Autoimmune liver diseases are frequent indication for orthotopic liver transplantation (LT). Furthermore, autoimmune markers' are frequently found in other liver diseases such as viral hepatitis. This study aimed to determine the prevalence of autoimmune markers in LT candidates and their impact on the outcome of LT. Methods: 700 LT were performed at UCSF between February 1988 and April 1995. 358 HBsAg negative, first transplant recipients for whom complete pre-transplant viral and immunological data were available were included in the study. The mean age was 47±14 years (range: 0-71). The mean duration of follow-up was 36.9±18.6 months. Patients with anti-HCV by ELISA or RIBA prior to LT were considered HCV-infected. Survival analyses were performed using Cox regression. Results: Prior to LT, antinuclear antibodies (ANA), anti-smooth muscle antibodies (SMA) and anti-mitochondrial antibodies and were detected in 36%, 45.2% and 4.7% of the patients respectively. There was a rank correlation between ANA titer and age (r=0.24, p=.0001). Pre-transplantation HCV infection was found in 32.1% of the patients. 30.4% of the HCV (+) patients and 38.7% of the HCV (-) patients were ANA positive (p=.16). There was no association between diagnosis and presence of both ANA and SMA. The relative risk for death after LT increased significantly with age (p<.0004). For ANA (+) patients, the relative risk for death, controlled for age, was 0.615 (CI: 0.34-1.1, p=.10). For HCV (+) patients, the relative risk for death, controlled for age, was 0.78 (CI: 0.43-1.41, p=.4). When compared to ANA (-) HCV (-) patients, the relative risk for death for ANA (+) HCV (-) patients was 0.57 (CI: 0.29-1.1, p=. 10) and the relative risk for death for ANA (+) HCV (+) patients was 0.51 (CI: 0.18-1.16, p=.21). Summary: Markers of autoimmunlty are common in liver transplant candidates, regardless of the liver disease. While increasing age has a negative affect on post-LT survival, our results fail to show that the presence of ANA prior to LT is independently associated with worse survival after LT.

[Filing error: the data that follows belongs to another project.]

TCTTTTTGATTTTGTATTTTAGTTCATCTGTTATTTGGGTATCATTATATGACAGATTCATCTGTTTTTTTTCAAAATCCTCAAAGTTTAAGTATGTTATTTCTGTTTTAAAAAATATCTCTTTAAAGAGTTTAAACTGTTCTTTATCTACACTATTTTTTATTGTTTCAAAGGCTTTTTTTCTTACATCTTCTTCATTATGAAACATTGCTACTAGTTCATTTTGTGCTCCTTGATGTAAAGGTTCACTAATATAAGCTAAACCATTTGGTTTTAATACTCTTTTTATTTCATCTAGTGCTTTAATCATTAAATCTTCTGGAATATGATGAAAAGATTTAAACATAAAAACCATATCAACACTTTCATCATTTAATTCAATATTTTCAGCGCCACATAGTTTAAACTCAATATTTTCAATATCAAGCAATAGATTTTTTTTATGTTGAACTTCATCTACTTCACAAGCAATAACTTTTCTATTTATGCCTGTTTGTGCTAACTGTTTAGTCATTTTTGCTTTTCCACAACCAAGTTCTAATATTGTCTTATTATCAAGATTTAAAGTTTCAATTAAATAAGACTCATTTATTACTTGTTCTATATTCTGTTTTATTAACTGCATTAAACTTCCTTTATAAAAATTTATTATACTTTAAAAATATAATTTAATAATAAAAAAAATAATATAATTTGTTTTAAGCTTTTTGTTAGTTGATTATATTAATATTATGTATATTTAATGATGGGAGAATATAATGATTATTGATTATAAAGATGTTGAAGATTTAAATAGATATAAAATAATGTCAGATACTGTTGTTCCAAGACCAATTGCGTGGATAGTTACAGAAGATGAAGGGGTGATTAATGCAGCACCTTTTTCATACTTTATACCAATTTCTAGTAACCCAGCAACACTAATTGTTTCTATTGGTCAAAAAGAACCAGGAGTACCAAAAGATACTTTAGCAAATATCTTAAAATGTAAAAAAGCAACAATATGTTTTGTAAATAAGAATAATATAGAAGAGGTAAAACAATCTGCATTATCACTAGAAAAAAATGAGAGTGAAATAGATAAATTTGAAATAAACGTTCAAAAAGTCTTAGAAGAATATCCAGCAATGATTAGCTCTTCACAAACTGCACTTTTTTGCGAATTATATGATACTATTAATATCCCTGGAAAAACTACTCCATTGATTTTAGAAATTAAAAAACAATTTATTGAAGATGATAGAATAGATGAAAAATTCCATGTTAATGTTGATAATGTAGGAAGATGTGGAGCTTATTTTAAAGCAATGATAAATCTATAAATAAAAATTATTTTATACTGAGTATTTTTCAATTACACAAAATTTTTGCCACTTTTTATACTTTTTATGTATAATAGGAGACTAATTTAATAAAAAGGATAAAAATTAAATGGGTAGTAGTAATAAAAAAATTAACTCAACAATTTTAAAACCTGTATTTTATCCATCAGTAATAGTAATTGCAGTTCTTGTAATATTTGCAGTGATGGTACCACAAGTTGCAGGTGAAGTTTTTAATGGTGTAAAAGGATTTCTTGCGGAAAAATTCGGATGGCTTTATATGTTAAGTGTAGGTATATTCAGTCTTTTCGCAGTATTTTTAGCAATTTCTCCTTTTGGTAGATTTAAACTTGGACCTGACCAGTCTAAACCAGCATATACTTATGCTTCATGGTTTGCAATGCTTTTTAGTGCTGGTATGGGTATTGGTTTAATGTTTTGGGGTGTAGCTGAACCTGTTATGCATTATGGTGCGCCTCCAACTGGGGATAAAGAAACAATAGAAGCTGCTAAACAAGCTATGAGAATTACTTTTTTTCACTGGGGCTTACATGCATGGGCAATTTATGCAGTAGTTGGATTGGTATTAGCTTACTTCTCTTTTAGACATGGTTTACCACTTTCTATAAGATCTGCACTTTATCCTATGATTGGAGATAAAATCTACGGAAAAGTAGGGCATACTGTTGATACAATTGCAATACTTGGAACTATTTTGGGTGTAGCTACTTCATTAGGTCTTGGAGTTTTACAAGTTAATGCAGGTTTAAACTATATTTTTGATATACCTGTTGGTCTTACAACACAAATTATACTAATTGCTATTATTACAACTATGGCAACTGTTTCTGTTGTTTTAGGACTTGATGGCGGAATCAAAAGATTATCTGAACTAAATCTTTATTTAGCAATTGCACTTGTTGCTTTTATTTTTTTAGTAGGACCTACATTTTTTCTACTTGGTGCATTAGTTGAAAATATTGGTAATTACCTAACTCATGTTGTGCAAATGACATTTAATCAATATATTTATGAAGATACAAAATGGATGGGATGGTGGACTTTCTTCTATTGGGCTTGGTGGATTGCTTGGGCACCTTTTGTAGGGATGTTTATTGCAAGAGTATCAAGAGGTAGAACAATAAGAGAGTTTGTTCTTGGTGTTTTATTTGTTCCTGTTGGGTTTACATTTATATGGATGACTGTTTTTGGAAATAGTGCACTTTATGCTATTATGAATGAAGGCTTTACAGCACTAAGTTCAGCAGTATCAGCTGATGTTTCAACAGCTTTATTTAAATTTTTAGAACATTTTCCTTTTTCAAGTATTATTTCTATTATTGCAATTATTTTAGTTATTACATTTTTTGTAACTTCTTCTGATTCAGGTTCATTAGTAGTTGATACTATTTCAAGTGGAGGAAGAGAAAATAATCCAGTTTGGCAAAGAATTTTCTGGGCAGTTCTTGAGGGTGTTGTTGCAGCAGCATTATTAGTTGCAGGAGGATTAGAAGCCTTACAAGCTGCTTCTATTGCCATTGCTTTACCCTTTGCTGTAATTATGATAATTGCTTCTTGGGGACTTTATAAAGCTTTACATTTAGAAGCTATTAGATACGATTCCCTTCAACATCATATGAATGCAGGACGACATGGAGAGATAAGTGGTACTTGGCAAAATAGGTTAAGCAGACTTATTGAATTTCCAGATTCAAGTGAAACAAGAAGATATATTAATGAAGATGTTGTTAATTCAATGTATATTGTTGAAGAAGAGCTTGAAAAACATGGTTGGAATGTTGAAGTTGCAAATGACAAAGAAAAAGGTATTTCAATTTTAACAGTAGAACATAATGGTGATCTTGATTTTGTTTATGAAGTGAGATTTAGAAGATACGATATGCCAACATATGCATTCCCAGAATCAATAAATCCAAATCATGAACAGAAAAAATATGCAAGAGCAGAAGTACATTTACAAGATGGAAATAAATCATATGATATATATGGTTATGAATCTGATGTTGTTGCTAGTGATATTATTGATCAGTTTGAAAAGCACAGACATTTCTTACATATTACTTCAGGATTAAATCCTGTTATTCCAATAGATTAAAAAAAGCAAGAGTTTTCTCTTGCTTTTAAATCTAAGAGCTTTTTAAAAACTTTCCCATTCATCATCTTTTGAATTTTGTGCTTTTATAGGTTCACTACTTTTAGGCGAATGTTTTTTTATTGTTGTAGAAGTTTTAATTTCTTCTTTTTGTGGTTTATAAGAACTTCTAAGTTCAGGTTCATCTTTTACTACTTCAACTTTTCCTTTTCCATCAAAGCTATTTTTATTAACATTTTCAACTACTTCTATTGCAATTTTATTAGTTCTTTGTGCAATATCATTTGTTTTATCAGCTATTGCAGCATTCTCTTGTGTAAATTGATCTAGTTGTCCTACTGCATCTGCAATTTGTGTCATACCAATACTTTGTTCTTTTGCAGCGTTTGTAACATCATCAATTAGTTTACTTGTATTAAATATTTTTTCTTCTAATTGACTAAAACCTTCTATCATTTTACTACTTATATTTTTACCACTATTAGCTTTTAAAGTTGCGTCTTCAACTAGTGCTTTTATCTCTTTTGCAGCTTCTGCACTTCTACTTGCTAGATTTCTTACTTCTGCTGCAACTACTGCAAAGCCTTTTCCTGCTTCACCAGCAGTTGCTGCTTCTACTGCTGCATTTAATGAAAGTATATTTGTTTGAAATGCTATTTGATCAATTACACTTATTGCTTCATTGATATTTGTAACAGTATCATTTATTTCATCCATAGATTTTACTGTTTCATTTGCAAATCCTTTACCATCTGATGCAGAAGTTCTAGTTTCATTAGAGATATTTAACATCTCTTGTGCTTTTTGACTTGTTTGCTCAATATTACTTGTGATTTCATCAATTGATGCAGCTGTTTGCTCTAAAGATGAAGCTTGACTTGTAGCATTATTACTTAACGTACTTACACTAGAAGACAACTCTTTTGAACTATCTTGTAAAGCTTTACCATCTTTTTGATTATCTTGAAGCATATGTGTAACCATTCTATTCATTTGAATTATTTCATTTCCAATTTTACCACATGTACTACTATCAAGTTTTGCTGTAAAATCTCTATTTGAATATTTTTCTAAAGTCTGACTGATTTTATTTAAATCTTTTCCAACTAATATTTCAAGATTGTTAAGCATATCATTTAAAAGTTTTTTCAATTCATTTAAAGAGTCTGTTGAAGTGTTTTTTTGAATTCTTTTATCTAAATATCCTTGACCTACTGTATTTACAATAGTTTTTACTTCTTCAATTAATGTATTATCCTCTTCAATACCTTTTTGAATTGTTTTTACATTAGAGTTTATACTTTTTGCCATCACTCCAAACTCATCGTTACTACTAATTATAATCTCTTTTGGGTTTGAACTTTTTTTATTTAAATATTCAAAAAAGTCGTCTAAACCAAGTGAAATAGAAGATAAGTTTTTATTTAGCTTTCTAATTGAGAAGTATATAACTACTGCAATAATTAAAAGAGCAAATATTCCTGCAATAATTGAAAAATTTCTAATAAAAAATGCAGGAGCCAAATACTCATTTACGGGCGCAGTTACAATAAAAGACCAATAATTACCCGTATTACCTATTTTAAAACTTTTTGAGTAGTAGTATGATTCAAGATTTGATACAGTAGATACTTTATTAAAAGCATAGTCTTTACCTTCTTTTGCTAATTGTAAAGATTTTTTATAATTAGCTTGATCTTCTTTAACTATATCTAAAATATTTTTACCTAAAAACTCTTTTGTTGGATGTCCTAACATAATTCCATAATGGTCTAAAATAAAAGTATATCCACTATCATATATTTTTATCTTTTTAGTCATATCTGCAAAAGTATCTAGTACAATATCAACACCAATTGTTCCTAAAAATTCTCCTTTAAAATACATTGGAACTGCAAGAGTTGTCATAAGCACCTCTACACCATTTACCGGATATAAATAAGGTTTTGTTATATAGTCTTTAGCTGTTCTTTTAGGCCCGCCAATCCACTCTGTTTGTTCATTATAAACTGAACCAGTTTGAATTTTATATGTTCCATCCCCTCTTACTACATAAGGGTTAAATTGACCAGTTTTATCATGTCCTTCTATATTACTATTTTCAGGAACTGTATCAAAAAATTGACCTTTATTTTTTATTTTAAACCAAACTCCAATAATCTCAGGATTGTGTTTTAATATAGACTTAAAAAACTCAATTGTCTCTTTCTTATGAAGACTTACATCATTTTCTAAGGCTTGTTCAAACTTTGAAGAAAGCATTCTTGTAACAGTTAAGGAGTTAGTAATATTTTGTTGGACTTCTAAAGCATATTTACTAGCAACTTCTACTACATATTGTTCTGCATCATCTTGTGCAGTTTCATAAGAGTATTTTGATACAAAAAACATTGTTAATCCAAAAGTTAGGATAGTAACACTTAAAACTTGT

|Original language||English (US)|
|Journal||Journal of Investigative Medicine|
|State||Published - Jan 1 1996|